Afghanistan National Institute of Music

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Afghanistan National Institute of Music
Location
,
Information
EstablishedJune 20, 2010
DirectorDr. Ahmad Naser Sarmast
Websitehttp://www.anim-music.org/

The Afghanistan National Institute of Music (ANIM) is a school of music in Kabul, Afghanistan. It was founded in 2010 by the Afghan-Australian ethnomusicologist Dr. Ahmad Naser Sarmast, and offers a curriculum combining the tuition of both Afghan and Western music.[1][2] ANIM is a co-educational institute.[3][4]

Per an agreement between Sarmast and the Afghan Ministry of Education, the school accommodates both exceptionally talented students and underprivileged children.[1][5]

History[edit]

In 2006, Dr. Ahmad Naser Sarmast, then a Research Fellow at the Monash School of Music and Asia Institute, of Australia's Monash University, returned to Afghanistan to assess the situation after many years of living in exile.[6]

With a strong belief in the power of music and music education, a second trip was made in 2007 to discuss the implementation of the pilot project with the Afghan authorities and more precisely, the rebuilding of music education through establishing a dedicated music school for the most disadvantaged children of Afghanistan.

In April 2008, after two years of negotiations with Afghan authorities, Dr. Sarmast went again to Afghanistan to lead and implement the establishment of the Afghanistan National Institute of Music (ANIM).[6]

Founded in 2010 by Dr. Ahmad Sarmast, the Afghanistan National Institute of Music (ANIM) is the first and only school of music in the country.[7]

In 2013, ANIM's Afghan Youth Orchestra toured the United States, including performances at Carnegie Hall and the Kennedy Center.[2][5] In 2014, a suicide bomb attack at a student concert killed an audience member and the bomber,[8] and injured many more including Sarmast, who was nearly killed and lost some of his hearing.[9][10][11] In 2015, the first Afghan female conductor, 17-year-old Negin Khpalwak, held her first concert with an all-female ensemble.[12][13][14][11]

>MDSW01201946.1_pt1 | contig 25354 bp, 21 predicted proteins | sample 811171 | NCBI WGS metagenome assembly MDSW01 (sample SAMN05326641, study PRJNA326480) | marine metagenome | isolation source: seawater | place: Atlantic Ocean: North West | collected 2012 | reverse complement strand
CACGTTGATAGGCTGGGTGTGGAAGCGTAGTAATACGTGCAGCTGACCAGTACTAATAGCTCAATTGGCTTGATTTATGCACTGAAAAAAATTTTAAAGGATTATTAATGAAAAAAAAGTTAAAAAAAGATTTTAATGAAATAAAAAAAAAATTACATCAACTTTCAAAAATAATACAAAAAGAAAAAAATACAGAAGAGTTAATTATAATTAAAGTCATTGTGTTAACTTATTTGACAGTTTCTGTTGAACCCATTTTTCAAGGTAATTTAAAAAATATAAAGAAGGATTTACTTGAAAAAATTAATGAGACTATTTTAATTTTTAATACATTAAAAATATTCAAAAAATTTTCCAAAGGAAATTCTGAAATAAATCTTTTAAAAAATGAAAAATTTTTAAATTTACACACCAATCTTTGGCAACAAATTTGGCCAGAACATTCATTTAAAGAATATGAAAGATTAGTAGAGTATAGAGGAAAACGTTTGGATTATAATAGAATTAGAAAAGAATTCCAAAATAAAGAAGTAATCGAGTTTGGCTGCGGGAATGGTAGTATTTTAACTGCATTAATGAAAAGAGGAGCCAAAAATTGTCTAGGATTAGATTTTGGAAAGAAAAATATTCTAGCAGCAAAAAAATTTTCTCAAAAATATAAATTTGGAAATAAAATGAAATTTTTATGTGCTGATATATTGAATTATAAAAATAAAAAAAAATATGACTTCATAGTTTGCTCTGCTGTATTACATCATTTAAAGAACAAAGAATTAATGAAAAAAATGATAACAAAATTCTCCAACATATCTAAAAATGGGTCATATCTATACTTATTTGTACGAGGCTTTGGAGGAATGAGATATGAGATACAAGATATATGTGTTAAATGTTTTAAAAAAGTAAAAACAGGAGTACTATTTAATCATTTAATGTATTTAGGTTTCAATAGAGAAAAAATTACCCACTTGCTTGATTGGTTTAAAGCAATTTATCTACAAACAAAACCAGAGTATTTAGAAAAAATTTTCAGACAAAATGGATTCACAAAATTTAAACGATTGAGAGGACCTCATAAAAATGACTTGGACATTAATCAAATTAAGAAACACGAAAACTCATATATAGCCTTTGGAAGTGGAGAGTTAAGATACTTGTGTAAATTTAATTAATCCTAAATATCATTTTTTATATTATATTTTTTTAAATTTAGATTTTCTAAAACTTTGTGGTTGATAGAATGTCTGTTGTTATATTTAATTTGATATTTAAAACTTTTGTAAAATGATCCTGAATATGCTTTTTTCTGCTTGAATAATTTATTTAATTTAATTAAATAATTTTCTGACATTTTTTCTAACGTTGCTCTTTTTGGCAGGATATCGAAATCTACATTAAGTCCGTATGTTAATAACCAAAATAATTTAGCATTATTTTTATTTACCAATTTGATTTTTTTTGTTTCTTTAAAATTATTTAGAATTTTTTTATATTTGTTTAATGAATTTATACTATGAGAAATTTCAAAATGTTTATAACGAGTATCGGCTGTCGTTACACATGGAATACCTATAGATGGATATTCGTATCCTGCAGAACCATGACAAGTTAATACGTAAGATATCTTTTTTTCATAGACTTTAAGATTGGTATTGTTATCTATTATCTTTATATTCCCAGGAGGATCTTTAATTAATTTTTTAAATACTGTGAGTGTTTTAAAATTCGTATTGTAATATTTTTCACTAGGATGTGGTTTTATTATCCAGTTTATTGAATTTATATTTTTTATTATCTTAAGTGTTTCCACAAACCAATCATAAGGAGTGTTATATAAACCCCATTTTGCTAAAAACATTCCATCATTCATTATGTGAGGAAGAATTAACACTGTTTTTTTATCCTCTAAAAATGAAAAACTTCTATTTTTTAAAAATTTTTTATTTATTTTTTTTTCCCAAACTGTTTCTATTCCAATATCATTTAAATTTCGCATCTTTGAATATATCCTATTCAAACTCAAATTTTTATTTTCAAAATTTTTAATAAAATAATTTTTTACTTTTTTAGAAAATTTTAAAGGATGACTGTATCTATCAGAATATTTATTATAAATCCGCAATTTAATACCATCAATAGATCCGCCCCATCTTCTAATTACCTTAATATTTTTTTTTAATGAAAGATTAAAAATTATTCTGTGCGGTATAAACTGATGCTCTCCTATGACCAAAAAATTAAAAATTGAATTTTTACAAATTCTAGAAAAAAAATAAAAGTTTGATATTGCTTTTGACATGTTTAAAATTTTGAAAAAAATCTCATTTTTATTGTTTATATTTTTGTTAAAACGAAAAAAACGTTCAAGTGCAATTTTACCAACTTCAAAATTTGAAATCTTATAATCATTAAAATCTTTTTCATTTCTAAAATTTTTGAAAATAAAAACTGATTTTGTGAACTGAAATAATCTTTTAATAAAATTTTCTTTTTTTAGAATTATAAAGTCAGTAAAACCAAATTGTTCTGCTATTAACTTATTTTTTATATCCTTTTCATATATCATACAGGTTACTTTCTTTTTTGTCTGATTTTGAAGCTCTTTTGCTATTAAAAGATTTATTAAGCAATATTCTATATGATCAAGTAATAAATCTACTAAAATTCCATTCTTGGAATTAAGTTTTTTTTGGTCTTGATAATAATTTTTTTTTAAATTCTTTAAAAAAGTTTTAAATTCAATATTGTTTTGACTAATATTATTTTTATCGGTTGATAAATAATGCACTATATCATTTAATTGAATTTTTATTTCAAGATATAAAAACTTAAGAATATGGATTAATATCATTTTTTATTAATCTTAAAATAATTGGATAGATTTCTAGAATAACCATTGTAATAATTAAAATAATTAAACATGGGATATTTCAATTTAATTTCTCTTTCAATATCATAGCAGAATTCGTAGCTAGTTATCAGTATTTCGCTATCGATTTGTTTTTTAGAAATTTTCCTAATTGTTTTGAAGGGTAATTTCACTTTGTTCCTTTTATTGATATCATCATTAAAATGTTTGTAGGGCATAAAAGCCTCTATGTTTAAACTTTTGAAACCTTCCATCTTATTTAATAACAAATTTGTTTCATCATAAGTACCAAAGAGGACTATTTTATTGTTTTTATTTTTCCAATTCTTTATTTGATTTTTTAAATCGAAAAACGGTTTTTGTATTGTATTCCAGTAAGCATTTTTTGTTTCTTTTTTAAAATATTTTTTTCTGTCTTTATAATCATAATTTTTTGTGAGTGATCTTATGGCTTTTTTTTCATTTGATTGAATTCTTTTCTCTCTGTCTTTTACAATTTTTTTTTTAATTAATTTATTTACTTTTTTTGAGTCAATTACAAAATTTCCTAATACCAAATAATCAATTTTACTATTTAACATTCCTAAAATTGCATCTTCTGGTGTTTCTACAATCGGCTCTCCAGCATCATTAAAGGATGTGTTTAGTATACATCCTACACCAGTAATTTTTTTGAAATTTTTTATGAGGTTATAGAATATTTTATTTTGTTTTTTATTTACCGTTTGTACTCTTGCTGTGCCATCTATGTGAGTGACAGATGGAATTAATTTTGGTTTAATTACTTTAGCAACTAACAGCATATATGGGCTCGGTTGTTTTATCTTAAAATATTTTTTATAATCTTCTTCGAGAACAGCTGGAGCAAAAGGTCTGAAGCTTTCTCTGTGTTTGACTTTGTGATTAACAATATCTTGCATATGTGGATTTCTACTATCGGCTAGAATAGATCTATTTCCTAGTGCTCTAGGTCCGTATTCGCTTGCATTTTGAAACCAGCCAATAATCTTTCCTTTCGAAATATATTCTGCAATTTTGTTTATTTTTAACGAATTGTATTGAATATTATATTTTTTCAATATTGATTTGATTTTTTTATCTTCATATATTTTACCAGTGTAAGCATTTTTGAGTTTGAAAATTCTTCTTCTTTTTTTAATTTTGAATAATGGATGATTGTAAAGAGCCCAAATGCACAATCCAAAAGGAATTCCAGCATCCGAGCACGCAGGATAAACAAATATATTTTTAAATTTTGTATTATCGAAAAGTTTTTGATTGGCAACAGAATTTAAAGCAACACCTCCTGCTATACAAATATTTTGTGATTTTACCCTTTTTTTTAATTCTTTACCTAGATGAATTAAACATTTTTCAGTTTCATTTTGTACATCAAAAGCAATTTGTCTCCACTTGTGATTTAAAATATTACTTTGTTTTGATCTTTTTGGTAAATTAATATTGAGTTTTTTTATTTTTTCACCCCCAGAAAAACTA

As of 2018, a third of the 250 students are female and the proportion is growing;[12] in 2019, Sarmast will take its all-female Zohra Orchestra on a European tour.[9]

In 2018, the Afghanistan National Institute of Music and Ahmad Sarmast were awarded the Polar Music Prize.[15]

References[edit]

  1. ^ a b Gallagher, Kimball. "Dr. Ahmad Sarmast on the Afghanistan National Institute of Music". Notes on the Road. Archived from the original on 23 December 2015. Retrieved 12 November 2015.
  2. ^ a b Ross, Alex (March 4, 2013). "Border Crossings East meets West at Carnegie Hall". The New Yorker. Retrieved 12 November 2015.
  3. ^ Ryan, Rosanna (August 7, 2015). "Emma Ayres on her new adventure: teaching music in Afghanistan". Australian Broadcasting Corporation. Retrieved 12 November 2015.
  4. ^ Coren, Anna (September 21, 2012). "Music school strikes chord with Afghan street kids". CNN. Retrieved 12 November 2015.
  5. ^ a b Scherer, Barrymore Laurence (Feb 11, 2013). "Making Music Against the Odds". The Wall Street Journal. Retrieved 12 November 2015.
  6. ^ a b "Our History". Afghanistan National Institute of Music | ANIM. Retrieved 2021-04-28.
  7. ^ "Afghanistan National Institute of Music | ANIM". Afghanistan National Institute of Music | ANIM. Retrieved 2021-04-28.
  8. ^ Rasmussen, Sune Engel (2015-05-25). "He was the saviour of Afghan music. Then a Taliban bomb took his hearing". The Guardian. ISSN 0261-3077. Retrieved 2020-07-04.
  9. ^ a b Haider, Arwa (December 6, 2018). "Ahmad Zahir: The enduring appeal of the Afghan Elvis". BBC - Culture. Retrieved December 11, 2018.
  10. ^ Khalil, Shaimaa (10 November 2015). "Afghanistan's first female conductor". BBC News. Retrieved 10 December 2018.
  11. ^ a b Bezhan, Frud (August 9, 2015). "The Day Afghan Music Didn't Die". Radio Free Europe/Radio Liberty. Retrieved 21 January 2021.
  12. ^ a b Khalil, Shaimaa (November 10, 2015). "Afghanistan's first female conductor". BBC. Retrieved 12 November 2015.
  13. ^ "Girls find their Place in Afghanistan's Music Institute". World Bank. Retrieved 10 December 2018.
  14. ^ "Afghan woman defies odds to pursue her dream". Deutsche Welle. 6 August 2016. Retrieved 10 December 2018.
  15. ^ "The Afghanistan National Institute of Music". Polar Music Prize. Retrieved 21 January 2021.